Na Zdrowie / How To Say Cheers and Toast in Polish When Drinking
Toasting when drinking is an important element of every culture, so read on to discover how to say cheers and more about the polish toasting procedure.
Saying Cheers and Toasting in Polish When Drinking - Na Zdrowie!
There are certain cultural and language essentials you need to learn when visiting or exploring a country, like saying hello and goodbye, how to show you’re grateful and also what to do or not to do to insult someone. Toasting, believe it or not, falls into that same category, and even more so in Poland, where you, alike other European countries, are encouraged to drink to show you’re celebrating certain events, successes or sealing the deal. Even if you don’t speak a word of Polish, knowing exactly what to say during drinking and how to even say cheers, could get you farther than learning how to ask for directions ever would.
The procedure is simple, but it depends on your company. During more official gatherings, the host will be the one to offer the first toast, and you should restrain from drinking until then. If your host stands up when toasting, you should too. When drinking in informal company, before taking the first sip, you all raise your glass and say: Na zdrowie, which translates as to health, meaning that you wish everyone present longevity. Often one person makes a toast or just says the phrase, and then others follow in response. Na zdrowie is the most common phrase used, but you will likely come across. Sto lat meaning a hundred years, wishing everyone that they live to an old age. This is often used in more formal events, such as birthdays, weddings, or even public or state celebrations. Za nas as to us, is also a variation, and more an informal one, when you are around friends you know well. During these friendly occasions, you can also think of your own things to say during toasting, and you can be both creative and funny, as long as you are wishing everyone present well.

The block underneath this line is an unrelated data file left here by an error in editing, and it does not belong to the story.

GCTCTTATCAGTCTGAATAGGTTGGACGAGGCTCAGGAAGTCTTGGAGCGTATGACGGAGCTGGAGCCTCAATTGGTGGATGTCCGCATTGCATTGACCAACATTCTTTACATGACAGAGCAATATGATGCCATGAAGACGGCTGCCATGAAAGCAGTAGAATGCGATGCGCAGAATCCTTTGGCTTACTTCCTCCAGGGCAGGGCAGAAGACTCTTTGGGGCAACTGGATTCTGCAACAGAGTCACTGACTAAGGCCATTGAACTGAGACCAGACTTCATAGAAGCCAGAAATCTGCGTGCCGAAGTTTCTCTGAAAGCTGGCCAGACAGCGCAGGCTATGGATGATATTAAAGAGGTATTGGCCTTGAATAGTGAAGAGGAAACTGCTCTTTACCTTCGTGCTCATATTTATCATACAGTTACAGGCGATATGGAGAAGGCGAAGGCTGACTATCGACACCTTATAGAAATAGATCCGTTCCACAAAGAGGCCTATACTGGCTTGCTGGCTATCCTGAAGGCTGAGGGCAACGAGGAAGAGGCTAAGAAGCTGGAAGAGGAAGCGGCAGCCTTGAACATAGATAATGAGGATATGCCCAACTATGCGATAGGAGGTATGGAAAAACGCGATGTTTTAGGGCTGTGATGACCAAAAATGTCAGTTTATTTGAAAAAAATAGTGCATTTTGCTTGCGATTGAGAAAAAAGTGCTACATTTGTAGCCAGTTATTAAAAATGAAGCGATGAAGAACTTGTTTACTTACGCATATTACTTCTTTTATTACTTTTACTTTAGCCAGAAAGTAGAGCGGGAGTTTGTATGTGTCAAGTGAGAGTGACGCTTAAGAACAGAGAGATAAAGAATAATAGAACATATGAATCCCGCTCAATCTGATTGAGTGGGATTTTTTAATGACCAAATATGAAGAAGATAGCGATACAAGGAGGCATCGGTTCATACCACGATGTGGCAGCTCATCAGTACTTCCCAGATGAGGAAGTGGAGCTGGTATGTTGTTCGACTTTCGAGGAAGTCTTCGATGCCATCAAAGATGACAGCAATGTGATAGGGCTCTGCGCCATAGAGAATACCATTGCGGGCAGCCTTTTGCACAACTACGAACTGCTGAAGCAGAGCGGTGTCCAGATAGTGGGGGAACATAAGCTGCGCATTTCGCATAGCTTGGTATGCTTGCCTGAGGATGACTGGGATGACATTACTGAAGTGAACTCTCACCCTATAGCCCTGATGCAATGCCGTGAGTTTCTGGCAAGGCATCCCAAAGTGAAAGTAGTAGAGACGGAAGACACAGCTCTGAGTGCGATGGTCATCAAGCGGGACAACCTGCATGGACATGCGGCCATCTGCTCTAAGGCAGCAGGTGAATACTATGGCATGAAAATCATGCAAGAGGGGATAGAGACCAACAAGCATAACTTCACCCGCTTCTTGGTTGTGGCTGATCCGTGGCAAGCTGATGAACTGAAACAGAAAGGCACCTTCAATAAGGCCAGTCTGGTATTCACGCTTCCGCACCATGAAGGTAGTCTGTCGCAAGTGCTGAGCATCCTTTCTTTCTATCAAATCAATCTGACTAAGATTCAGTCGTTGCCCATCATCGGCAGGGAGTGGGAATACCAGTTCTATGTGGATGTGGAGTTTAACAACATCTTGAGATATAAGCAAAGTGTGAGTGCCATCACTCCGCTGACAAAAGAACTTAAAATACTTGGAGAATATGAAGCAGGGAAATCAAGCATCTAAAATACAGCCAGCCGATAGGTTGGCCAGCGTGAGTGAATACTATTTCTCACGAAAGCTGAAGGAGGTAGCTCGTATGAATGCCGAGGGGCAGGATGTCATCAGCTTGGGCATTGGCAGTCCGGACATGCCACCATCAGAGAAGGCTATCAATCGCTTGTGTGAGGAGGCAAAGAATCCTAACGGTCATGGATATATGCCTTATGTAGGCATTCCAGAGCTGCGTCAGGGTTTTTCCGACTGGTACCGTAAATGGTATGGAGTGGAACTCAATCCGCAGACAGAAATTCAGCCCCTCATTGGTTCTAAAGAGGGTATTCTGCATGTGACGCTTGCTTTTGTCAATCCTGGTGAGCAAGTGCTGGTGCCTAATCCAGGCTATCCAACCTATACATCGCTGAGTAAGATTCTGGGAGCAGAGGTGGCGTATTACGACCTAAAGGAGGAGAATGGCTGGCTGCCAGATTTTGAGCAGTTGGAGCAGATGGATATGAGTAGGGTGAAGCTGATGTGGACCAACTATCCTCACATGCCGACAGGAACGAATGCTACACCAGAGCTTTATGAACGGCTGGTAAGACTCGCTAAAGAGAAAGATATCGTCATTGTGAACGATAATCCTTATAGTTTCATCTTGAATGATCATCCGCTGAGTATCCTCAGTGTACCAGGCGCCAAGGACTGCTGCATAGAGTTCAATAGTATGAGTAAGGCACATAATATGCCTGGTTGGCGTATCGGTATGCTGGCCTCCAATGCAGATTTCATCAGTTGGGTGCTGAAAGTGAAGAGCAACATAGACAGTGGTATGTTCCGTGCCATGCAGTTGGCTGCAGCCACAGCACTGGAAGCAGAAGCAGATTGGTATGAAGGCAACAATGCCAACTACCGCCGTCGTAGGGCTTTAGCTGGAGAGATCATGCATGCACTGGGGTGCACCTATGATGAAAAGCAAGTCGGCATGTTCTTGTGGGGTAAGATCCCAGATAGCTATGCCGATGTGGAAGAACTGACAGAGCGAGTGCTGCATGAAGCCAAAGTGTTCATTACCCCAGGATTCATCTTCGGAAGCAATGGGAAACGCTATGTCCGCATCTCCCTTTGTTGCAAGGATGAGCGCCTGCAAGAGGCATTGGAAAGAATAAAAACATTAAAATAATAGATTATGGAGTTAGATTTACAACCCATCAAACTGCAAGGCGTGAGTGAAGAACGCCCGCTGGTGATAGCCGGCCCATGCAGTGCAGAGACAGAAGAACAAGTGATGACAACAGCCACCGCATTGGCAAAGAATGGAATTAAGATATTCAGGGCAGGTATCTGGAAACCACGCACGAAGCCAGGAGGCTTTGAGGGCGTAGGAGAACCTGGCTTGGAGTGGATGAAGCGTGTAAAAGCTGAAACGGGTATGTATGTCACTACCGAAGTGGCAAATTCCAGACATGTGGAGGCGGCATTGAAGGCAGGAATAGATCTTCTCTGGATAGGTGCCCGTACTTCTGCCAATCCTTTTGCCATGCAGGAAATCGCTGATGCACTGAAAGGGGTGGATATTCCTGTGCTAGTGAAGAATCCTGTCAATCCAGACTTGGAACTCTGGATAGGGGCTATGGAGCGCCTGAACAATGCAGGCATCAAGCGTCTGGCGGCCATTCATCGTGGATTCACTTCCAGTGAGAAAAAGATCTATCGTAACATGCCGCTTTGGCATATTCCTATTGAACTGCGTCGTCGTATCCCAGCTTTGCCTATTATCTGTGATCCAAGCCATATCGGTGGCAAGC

Although toasting can be found mostly in Western cultures, many nations around the world do the same - like the Japanese kanpai. When it comes to the custom of clinking glasses together, some sources say it derives from the fear of poisoning, common in the first centuries of our civilization. Touching glasses made drinks spill from one glass to another, meaning that even if one drinker were to be poisoned, the other one would to, which minimized the threat of anyone even having the idea of trying to kill their companion. Others say that toasting was invented as a way to offer sacrifice to the gods - the person doing so, would pour wine or blood and say a prayer or a wish, like long life.
Now, going back to Poland, you might be thinking what the drinks consumed during toasting are. The answer is simple - alcoholic beverages are most common, like champagne or wine during formal events, or vodka and beer during those informal. Of course, if you are not drinking alcohol at all, you will be a part of the toast as well, but it’s unlikely to be the one to propose a toast with non alcoholic drinks.
One more thing. Don’t be surprised if you hear na zdrowie after someone sneezes. It’s also a common thing to say and used just as bless you is used, as it says you wish the person who sneezed not to get sick.
To see how toasting works in practice, and how it is pronounced, but also other toasting variations, watch the video: https://www.youtube.com/watch?v=-9rcEx9xVcY
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